At any rate, Emerald City Video.

In the beginning, over two years ago, our format was that we would talk about one new or new-to-video movie that everyone was buzzing about, and another, older movie that was somehow thematically linked.

For instance, our first-ever episode was Star Wars: The Force Awakens and the underrated girl-power masterpiece Josie and the Pussycats.

Yes, masterpiece. Fight me.

The reason we chose this format goes back to our video store: at ECV, when it was in business, you could rent any movie at full-price and get an older/catalog movie for free. The most frequent combination, of course, was that somebody would get one of the hot new releases, come to the counter, and be reminded “you can grab an older movie for free if you want.” This was one of the most frequent ways that conversations would start, with the cutstomer saying “well, what might go with the thing I have in my hands?”

In today’s case, Zach and Russ are talking about Jack Ryan, the new Amazon series, and the very first live-action Jack Ryan adaptation from 1990, The Hunt for Red October, directed by Die Hard and Predator filmmaker John McTiernan.

There are four more Jack Ryan movies, and we will get to those (and a little more talk about the rest of Jack Ryan season one) over the next few episodes.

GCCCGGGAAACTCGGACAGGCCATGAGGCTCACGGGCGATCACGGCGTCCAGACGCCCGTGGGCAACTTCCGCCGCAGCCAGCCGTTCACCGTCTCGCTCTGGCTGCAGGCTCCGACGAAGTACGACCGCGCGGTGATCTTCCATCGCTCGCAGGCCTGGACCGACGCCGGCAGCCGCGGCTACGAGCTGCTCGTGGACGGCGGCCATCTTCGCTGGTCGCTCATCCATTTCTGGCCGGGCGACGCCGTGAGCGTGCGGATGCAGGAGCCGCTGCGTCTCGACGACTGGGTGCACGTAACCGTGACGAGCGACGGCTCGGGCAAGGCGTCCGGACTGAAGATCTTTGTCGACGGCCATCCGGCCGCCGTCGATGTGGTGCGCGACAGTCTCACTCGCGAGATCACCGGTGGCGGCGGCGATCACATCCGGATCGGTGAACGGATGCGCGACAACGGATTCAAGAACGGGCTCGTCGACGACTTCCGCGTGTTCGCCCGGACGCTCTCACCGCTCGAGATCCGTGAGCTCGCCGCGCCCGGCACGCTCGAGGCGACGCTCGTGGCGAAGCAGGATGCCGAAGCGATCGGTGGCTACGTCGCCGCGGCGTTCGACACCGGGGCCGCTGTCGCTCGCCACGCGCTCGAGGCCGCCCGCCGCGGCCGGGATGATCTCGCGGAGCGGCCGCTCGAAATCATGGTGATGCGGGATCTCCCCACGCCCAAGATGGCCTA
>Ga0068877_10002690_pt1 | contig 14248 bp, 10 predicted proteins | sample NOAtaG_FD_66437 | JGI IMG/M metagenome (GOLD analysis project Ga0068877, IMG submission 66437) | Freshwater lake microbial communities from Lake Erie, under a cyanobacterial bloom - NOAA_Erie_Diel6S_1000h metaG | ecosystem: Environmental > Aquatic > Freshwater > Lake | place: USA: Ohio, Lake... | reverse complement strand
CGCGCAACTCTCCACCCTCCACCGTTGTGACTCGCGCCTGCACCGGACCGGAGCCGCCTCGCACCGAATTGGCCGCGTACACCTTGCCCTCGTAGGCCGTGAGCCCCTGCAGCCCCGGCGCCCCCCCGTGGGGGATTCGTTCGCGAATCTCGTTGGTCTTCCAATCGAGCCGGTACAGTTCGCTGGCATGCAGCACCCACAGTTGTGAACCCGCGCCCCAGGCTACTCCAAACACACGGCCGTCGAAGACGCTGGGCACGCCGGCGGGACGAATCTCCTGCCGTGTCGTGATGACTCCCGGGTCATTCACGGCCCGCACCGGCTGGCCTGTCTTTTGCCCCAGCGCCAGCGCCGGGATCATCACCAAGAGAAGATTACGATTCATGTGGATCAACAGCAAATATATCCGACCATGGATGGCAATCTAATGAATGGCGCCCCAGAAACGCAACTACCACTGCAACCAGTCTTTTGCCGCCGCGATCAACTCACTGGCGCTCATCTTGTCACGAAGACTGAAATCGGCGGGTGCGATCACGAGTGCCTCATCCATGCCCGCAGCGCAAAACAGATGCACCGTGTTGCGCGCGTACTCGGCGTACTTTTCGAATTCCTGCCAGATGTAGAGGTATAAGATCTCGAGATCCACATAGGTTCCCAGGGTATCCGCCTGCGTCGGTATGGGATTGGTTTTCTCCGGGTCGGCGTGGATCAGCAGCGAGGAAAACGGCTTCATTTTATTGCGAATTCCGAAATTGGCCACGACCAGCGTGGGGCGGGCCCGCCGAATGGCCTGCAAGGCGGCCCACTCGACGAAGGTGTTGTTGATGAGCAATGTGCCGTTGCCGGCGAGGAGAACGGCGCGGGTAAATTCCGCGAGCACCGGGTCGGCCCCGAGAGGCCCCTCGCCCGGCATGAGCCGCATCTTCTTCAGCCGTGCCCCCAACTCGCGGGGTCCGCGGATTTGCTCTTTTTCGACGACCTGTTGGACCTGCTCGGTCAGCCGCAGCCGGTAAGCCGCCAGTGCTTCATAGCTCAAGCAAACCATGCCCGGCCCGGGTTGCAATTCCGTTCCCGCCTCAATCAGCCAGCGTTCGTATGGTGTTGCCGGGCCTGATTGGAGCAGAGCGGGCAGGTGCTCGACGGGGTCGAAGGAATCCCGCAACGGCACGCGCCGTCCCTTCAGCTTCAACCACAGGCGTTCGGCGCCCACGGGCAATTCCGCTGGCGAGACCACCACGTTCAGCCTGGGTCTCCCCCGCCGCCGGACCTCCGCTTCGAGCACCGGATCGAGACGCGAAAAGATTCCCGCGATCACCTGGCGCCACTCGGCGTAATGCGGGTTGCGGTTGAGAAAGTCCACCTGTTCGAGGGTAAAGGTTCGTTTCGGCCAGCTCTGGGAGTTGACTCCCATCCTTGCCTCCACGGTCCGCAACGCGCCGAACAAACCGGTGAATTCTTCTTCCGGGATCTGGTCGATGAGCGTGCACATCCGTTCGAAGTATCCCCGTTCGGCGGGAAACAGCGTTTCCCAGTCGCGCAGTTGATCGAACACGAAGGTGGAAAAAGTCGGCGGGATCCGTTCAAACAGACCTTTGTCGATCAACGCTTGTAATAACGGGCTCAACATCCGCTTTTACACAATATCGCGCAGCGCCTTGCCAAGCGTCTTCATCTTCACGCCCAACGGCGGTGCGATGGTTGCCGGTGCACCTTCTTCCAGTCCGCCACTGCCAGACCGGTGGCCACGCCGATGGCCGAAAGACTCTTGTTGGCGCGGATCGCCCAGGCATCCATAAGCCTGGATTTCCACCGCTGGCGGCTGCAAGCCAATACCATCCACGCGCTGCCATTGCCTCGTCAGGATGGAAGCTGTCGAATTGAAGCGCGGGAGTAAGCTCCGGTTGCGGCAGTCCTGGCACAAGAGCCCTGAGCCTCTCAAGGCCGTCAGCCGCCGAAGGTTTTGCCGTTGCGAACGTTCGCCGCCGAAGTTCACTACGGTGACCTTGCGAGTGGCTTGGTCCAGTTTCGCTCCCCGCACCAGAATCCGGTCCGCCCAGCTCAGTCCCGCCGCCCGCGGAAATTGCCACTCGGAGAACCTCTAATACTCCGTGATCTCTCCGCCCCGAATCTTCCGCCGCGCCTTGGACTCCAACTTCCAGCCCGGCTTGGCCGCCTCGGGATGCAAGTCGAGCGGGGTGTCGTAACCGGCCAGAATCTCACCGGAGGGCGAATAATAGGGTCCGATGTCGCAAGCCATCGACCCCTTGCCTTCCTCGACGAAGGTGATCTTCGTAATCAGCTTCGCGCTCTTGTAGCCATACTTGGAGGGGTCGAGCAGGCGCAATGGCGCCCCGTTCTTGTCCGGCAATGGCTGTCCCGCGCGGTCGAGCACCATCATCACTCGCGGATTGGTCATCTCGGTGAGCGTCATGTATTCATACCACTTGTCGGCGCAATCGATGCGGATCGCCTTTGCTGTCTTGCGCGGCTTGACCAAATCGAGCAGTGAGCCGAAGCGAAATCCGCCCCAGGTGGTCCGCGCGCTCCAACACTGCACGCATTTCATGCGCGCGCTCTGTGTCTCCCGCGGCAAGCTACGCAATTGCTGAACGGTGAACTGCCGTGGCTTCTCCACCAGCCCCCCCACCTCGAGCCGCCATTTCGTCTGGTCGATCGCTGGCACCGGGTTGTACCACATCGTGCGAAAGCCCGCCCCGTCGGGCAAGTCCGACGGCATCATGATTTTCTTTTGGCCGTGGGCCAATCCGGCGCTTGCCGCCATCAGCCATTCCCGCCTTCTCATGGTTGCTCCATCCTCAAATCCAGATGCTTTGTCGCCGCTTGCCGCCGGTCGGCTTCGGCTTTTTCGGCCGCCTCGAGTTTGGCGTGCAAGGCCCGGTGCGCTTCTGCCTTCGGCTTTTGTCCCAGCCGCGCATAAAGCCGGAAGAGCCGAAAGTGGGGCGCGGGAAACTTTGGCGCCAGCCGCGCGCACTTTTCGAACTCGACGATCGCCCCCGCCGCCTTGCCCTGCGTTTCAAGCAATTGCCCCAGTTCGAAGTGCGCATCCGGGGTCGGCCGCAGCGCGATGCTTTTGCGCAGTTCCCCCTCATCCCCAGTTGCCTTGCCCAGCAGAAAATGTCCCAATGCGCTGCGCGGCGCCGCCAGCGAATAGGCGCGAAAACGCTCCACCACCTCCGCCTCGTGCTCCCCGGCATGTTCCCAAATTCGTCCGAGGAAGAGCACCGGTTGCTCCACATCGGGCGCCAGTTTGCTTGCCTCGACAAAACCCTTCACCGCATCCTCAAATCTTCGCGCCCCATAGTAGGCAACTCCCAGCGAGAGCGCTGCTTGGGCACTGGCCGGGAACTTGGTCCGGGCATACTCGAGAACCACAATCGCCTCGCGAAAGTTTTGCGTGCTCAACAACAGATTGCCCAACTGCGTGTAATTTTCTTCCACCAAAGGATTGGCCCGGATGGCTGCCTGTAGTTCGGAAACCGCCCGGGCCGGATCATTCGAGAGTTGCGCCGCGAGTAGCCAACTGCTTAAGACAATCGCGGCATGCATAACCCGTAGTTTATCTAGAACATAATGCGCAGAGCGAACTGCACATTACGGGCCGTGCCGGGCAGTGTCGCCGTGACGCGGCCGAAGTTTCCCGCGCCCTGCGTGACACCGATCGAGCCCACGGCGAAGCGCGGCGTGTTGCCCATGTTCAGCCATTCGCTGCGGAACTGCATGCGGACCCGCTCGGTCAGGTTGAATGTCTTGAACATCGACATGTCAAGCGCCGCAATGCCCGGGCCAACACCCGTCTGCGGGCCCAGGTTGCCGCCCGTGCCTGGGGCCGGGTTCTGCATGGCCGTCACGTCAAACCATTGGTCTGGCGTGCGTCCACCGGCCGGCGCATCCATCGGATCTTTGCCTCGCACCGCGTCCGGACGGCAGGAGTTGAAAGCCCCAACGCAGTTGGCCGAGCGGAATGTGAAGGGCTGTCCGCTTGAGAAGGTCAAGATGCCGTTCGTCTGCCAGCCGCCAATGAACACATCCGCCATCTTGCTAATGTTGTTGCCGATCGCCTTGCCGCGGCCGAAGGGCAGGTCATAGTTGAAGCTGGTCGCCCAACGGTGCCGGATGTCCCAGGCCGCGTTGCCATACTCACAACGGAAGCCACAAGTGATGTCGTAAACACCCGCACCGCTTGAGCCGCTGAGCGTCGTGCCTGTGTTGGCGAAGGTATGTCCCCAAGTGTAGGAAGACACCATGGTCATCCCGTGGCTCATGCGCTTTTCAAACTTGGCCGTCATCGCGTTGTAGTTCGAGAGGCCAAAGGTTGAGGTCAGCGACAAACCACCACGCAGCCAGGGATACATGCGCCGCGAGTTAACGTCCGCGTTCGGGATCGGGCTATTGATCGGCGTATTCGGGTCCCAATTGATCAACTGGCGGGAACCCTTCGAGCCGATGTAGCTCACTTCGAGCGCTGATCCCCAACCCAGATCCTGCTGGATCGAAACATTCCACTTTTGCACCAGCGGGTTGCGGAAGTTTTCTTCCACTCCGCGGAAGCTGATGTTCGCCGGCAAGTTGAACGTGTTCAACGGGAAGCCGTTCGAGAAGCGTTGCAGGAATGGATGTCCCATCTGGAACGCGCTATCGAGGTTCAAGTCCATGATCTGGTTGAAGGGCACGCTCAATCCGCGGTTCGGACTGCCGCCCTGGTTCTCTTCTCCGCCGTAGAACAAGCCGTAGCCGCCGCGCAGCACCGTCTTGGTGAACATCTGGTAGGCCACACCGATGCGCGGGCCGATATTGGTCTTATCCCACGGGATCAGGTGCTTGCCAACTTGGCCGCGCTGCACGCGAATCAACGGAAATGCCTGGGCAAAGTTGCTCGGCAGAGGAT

You can find us on Facebook at facebook.com/emeraldcityvideo or Twitter at twitter.com/ecv_podcast. If you want to support our show, we have ways you can do that, either at PayPal.me/emeraldcityvideo or at https://patron.podbean.com/emeraldcityvideo.

And for more from Russ, Zach, and the rest of the ECV crew, make sure to be back here by noon on the fifth day, and always remember to rewind your cassettes.

Russ is on site in Toronto visiting the set of Shazam!, and has a number of other reporters on to bask in the glory of "House of Zod" with him. Krypton is great, guys.

You can find us (and a number of other awesome podcasts) on the ACPN family of shows.

If you like what we're doing here, you can become a patron of the Emerald City Video Podcast, which comes with fun perks. You can also follow us on Twitter and Facebook. We also have Instagram and Vero accounts where we share images, photos, memes, and nonsense.

Be back for more by noon on the fifth day, and please -- always remember to rewind your videocassettes.

Russ is joined by Jon Wilson and Jeffrey Taylor to talk about the fourth episode of Krypton, "The Word of Rao."

You can find us (and a number of other awesome podcasts) on the ACPN family of shows.

If you like what we're doing here, you can become a patron of the Emerald City Video Podcast, which comes with fun perks. You can also follow us on Twitter and Facebook. We also have Instagram and Vero accounts where we share images, photos, memes, and nonsense.

Be back for more by noon on the fifth day, and please -- always remember to rewind your videocassettes.